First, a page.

Before hiring Moore -- a decision that was made less than 24 hours after he parted with the Cowboys, but after the Bolts interviewed at least four other candidates -- Staley said he wanted an offense fashioned after coach Sean McVay’s with the Rams (Staley interviewed three Rams’ assistants for the job) and coach Kyle Shanahan’s with the 49ers.
“That’s what I believe in,” said Staley, who ascended the coaching ranks as a defensive assistant but played quarterback in college.
Moore, who turns 35 in July, has no first-hand coaching experience with McVay or Shanahan but did not hesitate when asked about some of the concepts featured in their schemes.
“Just because you haven’t coached with certain coaches, that doesn’t mean that you’re influenced greatly by those guys,” Moore said. “Certainly, the younger offensive head coaches have had a huge impact on this league and are guys that I watch each and every week, and I love watching those guys and studying their offenses. Hopefully, we’ll be able to incorporate some of that.”
Those offenses, Staley explained, have effectively married the run and pass, something Moore was able to accomplish in Dallas.
Last season, the Chargers called a designed pass on 68% of plays, the second-highest rate in the NFL. The Cowboys, however, called a designed pass on 54.6% of players, the sixth-lowest rate in the league.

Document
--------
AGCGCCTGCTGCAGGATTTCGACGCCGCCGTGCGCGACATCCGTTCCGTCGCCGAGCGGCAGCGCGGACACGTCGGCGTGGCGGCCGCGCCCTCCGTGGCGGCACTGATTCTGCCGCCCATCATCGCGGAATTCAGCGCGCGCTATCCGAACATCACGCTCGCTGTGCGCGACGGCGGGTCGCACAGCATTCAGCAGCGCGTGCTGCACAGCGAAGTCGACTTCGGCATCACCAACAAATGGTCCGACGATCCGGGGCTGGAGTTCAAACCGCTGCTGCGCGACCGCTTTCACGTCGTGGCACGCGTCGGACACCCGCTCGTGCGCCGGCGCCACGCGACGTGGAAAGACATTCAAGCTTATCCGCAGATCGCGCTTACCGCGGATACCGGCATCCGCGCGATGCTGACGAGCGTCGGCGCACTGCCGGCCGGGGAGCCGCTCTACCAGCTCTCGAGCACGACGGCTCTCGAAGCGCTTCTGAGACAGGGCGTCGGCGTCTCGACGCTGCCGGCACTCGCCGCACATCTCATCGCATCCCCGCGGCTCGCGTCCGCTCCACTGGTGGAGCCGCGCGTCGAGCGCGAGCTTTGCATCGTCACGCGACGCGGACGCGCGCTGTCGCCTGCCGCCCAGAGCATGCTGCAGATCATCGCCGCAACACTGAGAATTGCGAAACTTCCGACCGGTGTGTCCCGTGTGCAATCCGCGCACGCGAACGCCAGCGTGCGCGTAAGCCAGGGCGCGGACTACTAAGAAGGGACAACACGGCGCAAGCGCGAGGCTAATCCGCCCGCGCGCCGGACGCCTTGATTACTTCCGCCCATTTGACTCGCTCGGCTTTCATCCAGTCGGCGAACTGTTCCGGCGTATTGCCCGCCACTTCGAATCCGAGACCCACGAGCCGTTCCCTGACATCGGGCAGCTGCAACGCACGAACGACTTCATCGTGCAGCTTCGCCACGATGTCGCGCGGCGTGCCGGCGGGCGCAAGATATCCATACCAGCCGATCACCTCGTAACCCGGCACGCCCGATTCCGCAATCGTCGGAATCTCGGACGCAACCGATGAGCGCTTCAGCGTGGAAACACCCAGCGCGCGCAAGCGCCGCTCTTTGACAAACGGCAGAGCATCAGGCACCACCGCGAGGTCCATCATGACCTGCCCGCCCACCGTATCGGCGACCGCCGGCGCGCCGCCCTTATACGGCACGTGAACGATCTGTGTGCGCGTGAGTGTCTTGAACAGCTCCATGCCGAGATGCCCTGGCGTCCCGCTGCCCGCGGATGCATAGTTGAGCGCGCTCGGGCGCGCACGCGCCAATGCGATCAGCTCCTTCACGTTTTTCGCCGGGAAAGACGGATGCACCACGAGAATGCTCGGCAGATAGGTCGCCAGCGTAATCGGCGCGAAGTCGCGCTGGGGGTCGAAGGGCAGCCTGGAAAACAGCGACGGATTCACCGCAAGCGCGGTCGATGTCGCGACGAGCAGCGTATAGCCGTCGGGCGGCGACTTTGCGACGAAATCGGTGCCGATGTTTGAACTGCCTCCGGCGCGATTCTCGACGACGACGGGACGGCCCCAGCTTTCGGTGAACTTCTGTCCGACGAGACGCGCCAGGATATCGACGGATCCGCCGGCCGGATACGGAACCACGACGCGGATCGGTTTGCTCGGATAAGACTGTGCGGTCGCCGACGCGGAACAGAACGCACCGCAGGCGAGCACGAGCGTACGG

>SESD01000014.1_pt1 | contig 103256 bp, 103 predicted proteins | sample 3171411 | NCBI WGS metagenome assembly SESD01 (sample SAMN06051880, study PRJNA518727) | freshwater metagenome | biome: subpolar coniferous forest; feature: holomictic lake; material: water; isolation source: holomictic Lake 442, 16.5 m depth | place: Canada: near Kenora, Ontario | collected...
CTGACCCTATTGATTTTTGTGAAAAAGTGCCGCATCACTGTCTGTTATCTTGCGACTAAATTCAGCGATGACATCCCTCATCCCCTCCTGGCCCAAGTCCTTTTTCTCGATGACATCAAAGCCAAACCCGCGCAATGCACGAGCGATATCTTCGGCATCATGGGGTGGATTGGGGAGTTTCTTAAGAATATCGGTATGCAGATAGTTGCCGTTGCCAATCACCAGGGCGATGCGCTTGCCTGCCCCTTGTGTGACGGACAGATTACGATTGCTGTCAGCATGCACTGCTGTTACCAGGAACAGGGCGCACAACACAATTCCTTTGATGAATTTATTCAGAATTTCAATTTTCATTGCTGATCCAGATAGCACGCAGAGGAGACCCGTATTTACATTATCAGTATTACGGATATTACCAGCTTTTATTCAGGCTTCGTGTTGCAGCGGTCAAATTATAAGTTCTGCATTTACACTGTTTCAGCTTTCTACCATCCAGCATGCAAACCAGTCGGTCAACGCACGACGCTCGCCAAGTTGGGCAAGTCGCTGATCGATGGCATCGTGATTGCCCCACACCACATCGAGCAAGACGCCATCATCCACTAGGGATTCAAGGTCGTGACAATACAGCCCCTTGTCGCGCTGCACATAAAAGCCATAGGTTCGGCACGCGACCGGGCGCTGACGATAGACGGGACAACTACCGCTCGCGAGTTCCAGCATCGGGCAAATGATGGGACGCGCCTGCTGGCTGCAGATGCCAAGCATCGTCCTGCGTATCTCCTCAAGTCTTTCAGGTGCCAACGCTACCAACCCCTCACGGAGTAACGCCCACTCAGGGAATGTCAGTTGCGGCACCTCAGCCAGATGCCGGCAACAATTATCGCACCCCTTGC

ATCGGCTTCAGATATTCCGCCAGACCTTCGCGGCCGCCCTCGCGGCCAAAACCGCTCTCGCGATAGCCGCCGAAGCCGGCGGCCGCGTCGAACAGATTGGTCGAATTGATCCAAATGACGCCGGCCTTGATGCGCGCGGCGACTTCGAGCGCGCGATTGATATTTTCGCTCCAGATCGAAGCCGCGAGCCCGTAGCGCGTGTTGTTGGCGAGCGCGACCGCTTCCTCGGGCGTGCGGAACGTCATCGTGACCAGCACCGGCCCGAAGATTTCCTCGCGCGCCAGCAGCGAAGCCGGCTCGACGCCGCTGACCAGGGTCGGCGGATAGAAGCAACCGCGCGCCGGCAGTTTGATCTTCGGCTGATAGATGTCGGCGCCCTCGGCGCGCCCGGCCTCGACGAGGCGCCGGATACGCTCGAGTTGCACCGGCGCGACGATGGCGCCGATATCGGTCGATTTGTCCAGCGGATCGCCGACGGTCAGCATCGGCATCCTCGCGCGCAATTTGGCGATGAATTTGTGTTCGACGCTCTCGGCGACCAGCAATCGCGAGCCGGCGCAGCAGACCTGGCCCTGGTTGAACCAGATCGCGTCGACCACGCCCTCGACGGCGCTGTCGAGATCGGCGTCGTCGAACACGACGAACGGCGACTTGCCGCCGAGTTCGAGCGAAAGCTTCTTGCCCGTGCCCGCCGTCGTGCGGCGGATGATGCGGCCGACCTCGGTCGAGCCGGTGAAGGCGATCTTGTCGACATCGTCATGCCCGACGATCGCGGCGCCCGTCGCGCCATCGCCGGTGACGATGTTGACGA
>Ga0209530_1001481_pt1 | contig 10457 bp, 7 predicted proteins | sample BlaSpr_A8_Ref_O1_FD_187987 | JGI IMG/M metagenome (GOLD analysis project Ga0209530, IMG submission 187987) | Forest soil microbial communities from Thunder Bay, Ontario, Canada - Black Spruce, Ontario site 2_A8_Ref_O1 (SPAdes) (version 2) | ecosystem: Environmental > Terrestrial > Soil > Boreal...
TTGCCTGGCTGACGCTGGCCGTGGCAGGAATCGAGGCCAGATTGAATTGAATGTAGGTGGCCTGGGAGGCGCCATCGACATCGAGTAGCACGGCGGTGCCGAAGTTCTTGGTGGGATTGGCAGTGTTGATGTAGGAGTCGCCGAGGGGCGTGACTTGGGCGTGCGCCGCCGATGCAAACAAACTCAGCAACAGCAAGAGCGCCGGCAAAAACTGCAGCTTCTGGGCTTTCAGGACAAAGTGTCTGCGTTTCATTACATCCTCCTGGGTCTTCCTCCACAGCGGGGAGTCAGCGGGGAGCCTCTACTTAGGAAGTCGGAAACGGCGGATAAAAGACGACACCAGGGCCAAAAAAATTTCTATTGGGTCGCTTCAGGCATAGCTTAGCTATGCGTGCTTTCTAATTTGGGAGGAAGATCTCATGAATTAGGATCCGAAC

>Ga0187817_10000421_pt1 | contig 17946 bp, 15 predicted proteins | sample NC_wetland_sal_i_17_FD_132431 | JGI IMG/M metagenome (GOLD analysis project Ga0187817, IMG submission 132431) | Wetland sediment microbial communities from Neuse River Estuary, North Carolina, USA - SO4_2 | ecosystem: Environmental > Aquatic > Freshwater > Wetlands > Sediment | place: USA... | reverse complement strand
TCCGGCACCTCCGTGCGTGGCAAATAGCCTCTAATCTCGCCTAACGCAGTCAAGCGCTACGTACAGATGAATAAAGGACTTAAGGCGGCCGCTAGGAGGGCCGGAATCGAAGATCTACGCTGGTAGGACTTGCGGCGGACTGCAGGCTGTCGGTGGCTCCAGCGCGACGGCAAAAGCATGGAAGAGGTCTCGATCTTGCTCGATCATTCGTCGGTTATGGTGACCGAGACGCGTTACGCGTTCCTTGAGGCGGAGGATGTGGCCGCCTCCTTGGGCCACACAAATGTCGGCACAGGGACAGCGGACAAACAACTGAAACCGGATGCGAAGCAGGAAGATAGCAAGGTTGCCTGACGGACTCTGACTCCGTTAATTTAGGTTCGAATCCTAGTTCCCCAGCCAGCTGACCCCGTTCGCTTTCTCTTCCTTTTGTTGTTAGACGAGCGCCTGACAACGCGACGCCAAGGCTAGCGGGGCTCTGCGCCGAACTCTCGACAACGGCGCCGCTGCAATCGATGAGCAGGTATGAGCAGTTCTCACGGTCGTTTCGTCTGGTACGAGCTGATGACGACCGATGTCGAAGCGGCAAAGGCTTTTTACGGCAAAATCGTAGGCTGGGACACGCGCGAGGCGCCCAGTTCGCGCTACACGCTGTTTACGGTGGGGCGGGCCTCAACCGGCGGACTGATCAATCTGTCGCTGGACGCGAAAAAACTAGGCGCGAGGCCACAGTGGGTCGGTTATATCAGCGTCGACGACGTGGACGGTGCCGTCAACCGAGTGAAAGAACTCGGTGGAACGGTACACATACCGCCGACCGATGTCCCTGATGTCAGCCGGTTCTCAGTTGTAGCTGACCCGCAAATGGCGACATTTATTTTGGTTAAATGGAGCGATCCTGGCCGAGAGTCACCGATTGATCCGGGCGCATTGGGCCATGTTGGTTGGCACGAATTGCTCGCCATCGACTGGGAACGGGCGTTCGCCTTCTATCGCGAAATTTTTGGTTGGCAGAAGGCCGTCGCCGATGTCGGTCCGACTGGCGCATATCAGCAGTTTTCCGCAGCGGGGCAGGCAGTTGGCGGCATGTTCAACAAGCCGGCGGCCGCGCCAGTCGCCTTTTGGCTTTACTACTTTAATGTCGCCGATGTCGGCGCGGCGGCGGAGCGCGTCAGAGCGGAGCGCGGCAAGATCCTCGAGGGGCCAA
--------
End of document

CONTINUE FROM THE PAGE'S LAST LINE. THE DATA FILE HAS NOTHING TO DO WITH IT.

“We all know that the top offenses in this league, the beauty is when those two things are in sync,” Moore said, whose offense the last four seasons ranked in the top four in points per game, yards per game and third-down conversion percentage. “It’s a beautiful thing.”
Staley also expressed a desire to apply pressure on a defense with personnel groupings, pace of play, motion and consistent explosive plays.
“As we build this thing, certainly, the run game and the play-action pass and the movements on first- and second-down, when those two are in sync, and the presentations are similar, it puts defenses in conflict,” Moore said. “I think that’s something that we’re really excited about building here and developing, certainly in the first- and second-down game and it will allow you to be more aggressive, to get the ball downfield.”
Last season, the Chargers ran play action on 30% of their dropbacks, the eighth-highest rate in the NFL, while the Cowboys ran play action on 26.7% of dropbacks (15th). Herbert fared much better in play action, completing 72% of his passes with a 10-1 touchdown-to-interception ratio and 73.5 QBR compared to 66.5%, 15-9 and 52.9 QBR without it.
As for being more aggressive downfield, in 2022, the Bolts averaged only 5.29 yards per play (20th) and Herbert, despite exceptional arm strength, only 6.78 yards per pass attempt (26th). In play action, Herbert averaged 7.64 yards per attempt compared to 6.4 yards without it.
For now, the name of Moore’s offense remains to be determined.
But for Staley, the goal of a new offensive coordinator is clear.
“There’s just a different level that I think that we can get to,” he said.